Like we talked about extensively before, ERP is the best treatment in the world for OCD. If the therapist doesn’t mention ERP when telling you about how they help clients with OCD, that should be a big red flag. If they only mention CBT in general, ask for specifics – most therapists are trained in CBT, but you’re looking for a therapist who can help you using ERP specifically. If you’re interested in other methods like mindfulness, you can look for this, too – but only in conjunction with (not instead of) ERP.

“How many clients have you successfully helped to recover from OCD?”

It’s one thing to claim that you’re experienced in ERP; it’s another to actually have used it to help people successfully reduce their OCD symptoms. Ask this question to get a sense of how experienced the therapist is in using ERP with real clients. Not having any real-world experience may not necessarily be a deal-breaker, though; for example, many Masters-level interns have little experience, but offer reduced fees.

“Where did you receive training in ERP?”

Again, this question will help you to understand exactly how experienced and knowledgeable this person is in ERP. A reputable place to receive training in ERP is through the International OCD Foundation’s Training Institute, although there are endless other options.

“What kind of homework do you assign between sessions?”

A huge part of ERP treatment is creating an exposure ladder and making sure you commit to doing exposures in between sessions, whether it’s through imaginal exposure or actual physical tasks. It’s important to have a therapist who can help you think of and structure these exposures, and keep you accountable for actually completing them in the time between sessions. WIthout this piece of treatment, ERP will be ineffective.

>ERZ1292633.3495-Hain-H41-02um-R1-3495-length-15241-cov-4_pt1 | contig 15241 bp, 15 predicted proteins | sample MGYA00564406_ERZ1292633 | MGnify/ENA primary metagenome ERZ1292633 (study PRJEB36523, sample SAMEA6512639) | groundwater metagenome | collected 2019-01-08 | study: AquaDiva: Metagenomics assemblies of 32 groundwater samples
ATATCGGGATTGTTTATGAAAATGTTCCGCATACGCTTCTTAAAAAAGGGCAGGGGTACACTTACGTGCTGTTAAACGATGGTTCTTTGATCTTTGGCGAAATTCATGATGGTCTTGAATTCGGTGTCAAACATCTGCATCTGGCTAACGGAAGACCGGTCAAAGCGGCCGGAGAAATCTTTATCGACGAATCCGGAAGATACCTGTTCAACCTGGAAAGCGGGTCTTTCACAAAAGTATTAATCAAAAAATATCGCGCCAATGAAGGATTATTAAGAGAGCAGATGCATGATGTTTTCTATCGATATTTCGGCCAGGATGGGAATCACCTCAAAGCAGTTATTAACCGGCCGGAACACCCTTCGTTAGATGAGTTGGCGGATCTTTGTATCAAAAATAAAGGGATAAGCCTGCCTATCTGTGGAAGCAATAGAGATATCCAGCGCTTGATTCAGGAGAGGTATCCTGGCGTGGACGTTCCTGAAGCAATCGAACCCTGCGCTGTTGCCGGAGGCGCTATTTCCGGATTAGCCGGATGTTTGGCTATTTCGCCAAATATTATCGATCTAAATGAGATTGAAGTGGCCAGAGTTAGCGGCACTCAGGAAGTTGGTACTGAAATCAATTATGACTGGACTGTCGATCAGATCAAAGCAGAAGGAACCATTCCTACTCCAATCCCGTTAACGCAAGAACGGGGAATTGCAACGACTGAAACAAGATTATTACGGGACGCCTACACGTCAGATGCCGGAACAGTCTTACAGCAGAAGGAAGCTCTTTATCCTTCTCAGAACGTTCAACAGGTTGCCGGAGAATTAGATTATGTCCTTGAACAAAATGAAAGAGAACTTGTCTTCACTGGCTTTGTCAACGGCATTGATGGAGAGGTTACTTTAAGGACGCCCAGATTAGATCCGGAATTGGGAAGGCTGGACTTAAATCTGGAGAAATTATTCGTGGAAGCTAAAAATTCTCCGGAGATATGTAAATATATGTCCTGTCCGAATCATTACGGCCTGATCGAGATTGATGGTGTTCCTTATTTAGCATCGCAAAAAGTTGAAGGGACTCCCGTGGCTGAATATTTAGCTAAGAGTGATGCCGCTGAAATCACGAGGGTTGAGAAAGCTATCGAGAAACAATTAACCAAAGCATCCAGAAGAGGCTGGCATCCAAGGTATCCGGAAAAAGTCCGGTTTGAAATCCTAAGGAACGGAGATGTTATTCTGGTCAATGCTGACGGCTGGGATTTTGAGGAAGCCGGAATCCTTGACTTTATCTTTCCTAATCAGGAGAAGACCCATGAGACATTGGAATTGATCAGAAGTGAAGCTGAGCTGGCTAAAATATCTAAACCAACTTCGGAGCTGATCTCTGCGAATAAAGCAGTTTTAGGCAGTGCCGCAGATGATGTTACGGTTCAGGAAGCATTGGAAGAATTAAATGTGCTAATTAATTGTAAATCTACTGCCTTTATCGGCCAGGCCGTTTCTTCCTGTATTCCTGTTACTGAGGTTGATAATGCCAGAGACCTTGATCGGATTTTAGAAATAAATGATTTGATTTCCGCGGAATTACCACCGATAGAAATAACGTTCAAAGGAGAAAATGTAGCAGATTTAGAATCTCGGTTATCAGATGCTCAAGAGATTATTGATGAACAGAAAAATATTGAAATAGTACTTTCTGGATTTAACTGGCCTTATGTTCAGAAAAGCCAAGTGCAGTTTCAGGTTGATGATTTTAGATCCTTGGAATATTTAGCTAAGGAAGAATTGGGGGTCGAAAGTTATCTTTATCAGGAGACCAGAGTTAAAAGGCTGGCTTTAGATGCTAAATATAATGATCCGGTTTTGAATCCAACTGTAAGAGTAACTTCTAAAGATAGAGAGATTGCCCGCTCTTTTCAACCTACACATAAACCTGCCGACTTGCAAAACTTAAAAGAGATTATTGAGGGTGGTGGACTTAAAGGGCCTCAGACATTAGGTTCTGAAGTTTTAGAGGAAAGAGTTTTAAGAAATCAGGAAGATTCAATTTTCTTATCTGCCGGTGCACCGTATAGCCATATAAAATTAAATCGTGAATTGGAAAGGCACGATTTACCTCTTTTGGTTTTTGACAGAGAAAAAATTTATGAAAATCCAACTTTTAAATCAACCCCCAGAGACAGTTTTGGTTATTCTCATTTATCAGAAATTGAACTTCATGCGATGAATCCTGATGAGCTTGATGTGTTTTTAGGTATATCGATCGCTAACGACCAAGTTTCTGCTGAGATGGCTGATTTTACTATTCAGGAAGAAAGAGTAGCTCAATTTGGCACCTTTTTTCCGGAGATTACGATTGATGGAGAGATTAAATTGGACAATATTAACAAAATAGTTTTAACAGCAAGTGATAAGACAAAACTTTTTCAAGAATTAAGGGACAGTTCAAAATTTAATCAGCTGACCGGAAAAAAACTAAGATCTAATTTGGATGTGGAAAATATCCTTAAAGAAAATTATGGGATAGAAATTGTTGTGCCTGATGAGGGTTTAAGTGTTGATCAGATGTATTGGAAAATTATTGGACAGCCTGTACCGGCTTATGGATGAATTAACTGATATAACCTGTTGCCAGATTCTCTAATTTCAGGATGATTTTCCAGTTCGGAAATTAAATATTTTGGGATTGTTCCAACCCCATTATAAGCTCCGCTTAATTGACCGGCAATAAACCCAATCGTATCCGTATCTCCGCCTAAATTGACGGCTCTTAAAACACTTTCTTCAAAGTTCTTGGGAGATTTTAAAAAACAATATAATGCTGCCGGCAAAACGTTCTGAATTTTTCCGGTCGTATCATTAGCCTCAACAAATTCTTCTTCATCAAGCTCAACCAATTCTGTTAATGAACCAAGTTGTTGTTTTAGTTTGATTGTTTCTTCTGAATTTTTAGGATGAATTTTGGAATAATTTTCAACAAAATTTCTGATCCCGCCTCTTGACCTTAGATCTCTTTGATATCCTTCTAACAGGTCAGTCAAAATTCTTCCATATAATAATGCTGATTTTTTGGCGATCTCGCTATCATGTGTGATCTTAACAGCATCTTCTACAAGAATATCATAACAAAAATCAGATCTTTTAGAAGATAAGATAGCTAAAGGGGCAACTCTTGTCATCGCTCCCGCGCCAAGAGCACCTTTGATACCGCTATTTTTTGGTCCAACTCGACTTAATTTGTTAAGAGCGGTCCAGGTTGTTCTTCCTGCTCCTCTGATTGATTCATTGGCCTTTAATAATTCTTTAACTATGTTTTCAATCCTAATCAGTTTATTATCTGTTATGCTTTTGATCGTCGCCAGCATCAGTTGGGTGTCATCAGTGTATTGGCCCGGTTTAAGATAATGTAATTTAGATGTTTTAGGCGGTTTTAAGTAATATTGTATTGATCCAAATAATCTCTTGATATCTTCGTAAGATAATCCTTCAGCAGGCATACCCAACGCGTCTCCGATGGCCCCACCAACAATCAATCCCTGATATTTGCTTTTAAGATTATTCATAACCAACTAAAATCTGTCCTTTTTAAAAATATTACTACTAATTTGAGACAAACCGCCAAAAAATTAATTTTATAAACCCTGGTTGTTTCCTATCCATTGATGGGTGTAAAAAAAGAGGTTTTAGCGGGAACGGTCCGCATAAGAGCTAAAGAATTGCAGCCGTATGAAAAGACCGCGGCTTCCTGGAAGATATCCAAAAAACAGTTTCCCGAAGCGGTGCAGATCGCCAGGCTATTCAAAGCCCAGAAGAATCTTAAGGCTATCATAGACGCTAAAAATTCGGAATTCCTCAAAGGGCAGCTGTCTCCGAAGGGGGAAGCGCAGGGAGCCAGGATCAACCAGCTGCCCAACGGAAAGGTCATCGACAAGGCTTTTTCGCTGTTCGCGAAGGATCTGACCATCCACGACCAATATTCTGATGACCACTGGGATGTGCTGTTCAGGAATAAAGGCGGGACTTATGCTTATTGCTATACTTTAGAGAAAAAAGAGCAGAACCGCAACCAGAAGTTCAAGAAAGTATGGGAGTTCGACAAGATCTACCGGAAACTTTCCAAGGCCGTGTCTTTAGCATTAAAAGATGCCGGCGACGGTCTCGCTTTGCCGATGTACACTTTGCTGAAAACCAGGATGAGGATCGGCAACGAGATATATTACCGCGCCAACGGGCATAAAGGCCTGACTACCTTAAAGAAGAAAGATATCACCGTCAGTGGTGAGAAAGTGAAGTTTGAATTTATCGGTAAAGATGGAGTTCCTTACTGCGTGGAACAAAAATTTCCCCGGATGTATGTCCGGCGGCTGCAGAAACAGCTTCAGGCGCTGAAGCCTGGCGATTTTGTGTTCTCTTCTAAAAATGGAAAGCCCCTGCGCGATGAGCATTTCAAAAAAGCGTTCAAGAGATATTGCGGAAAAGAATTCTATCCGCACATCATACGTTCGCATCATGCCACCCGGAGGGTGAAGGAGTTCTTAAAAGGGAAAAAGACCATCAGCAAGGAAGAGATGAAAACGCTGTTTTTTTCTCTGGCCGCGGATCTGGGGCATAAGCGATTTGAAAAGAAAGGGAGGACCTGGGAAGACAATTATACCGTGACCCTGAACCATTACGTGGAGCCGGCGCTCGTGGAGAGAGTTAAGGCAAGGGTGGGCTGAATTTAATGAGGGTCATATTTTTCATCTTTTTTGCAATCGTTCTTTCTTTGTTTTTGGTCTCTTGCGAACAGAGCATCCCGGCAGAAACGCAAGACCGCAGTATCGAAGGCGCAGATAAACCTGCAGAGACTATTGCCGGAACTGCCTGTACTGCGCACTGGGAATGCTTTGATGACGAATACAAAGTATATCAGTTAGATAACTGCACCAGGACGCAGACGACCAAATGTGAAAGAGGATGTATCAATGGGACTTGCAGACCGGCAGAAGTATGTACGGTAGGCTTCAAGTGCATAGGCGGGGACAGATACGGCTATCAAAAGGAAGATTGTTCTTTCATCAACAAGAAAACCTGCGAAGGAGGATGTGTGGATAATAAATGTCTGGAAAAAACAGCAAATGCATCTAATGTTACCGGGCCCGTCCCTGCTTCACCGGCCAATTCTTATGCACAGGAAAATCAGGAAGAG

“Can I bring in my own self-help materials?”

Self-help tools, including the Impulse Therapy program, can be excellent in starting the process of reducing OCD symptoms on your own. If you’ve gone through these materials already, or if you want to use them as a supplement to your work with your therapist, you’ll want someone who is open to going over these materials together with you so that you can use all the resources at your disposal to recover from OCD.

OCD therapists available on Impulse

Danny Miller

Experience in:

  • Contamination
  • Checking
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Michael Aranda

Experience in:

  • Contamination
  • Checking
view profile

Julie Vierling

Experience in:

  • Contamination
  • Checking
  • Existentialism
  • +3
view profile

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What to Avoid – Red Flags

Just like there are things to look for when you’re searching for the best OCD therapist, there are also things to actively avoid. Certain things aren’t complete dealbreakers, like we talked about before – other things, though, definitely are. If you notice any of the following things when you’re looking for an OCD therapist, that’s a red flag that should be avoided:

Psychoanalysis or Freudian theories: Look – we have nothing against Freud or psychodynamic therapists in general. For OCD, though, it’s just not helpful – and can even be harmful. Nobody with scary OCD thoughts needs to be told that their issues come from some complex father issues or sexual repression. That doesn’t help anybody with OCD actually stop their compulsions, and it’s just confusing at best. Although psychoanalysis can be great for other issues, it’s best to steer clear if you’re looking for help with your OCD.